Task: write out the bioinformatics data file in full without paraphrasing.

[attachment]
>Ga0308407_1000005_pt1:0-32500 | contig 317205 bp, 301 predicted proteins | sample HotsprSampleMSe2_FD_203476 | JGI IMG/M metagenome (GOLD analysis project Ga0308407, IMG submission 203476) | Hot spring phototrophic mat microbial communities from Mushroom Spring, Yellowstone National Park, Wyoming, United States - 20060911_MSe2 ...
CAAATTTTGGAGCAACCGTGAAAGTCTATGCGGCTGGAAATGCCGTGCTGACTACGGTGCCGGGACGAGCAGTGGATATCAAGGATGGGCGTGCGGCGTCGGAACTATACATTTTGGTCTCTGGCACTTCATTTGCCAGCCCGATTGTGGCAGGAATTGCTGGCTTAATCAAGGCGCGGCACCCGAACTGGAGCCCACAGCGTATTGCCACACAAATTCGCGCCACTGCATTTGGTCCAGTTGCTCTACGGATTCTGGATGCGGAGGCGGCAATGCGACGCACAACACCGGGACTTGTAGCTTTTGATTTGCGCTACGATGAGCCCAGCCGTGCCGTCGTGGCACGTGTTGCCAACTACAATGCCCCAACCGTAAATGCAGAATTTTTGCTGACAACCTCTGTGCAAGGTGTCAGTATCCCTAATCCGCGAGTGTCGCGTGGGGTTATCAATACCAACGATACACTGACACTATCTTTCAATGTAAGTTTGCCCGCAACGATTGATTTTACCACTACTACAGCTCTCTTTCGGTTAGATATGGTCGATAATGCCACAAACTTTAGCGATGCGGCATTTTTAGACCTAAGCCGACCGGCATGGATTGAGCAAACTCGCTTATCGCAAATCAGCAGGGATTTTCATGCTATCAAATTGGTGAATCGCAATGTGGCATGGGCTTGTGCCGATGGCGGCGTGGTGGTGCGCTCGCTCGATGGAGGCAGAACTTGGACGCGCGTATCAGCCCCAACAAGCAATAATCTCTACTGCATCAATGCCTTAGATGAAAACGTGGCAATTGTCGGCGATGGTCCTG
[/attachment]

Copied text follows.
>Ga0308407_1000005_pt1:0-32500 | contig 317205 bp, 301 predicted proteins | sample HotsprSampleMSe2_FD_203476 | JGI IMG/M metagenome (GOLD analysis project Ga0308407, IMG submission 203476) | Hot spring phototrophic mat microbial communities from Mushroom Spring, Yellowstone National Park, Wyoming, United States - 20060911_MSe2 ...
CAAATTTTGGAGCAACCGTGAAAGTCTATGCGGCTGGAAATGCCGTGCTGACTACGGTGCCGGGACGAGCAGTGGATATCAAGGATGGGCGTGCGGCGTCGGAACTATACATTTTGGTCTCTGGCACTTCATTTGCCAGCCCGATTGTGGCAGGAATTGCTGGCTTAATCAAGGCGCGGCACCCGAACTGGAGCCCACAGCGTATTGCCACACAAATTCGCGCCACTGCATTTGGTCCAGTTGCTCTACGGATTCTGGATGCGGAGGCGGCAATGCGACGCACAACACCGGGACTTGTAGCTTTTGATTTGCGCTACGATGAGCCCAGCCGTGCCGTCGTGGCACGTGTTGCCAACTACAATGCCCCAACCGTAAATGCAGAATTTTTGCTGACAACCTCTGTGCAAGGTGTCAGTATCCCTAATCCGCGAGTGTCGCGTGGGGTTATCAATACCAACGATACACTGACACTATCTTTCAATGTAAGTTTGCCCGCAACGATTGATTTTACCACTACTACAGCTCTCTTTCGGTTAGATATGGTCGATAATGCCACAAACTTTAGCGATGCGGCATTTTTAGACCTAAGCCGACCGGCATGGATTGAGCAAACTCGCTTATCGCAAATCAGCAGGGATTTTCATGCTATCAAATTGGTGAATCGCAATGTGGCATGGGCTTGTGCCGATGGCGGCGTGGTGGTGCGCTCGCTCGATGGAGGCAGAACTTGGACGCGCGTATCAGCCCCAACAAGCAATAATCTCTACTGCATCAATGCCTTAGATGAAAACGTGGCAATTGTCGGCGATGGTCCTG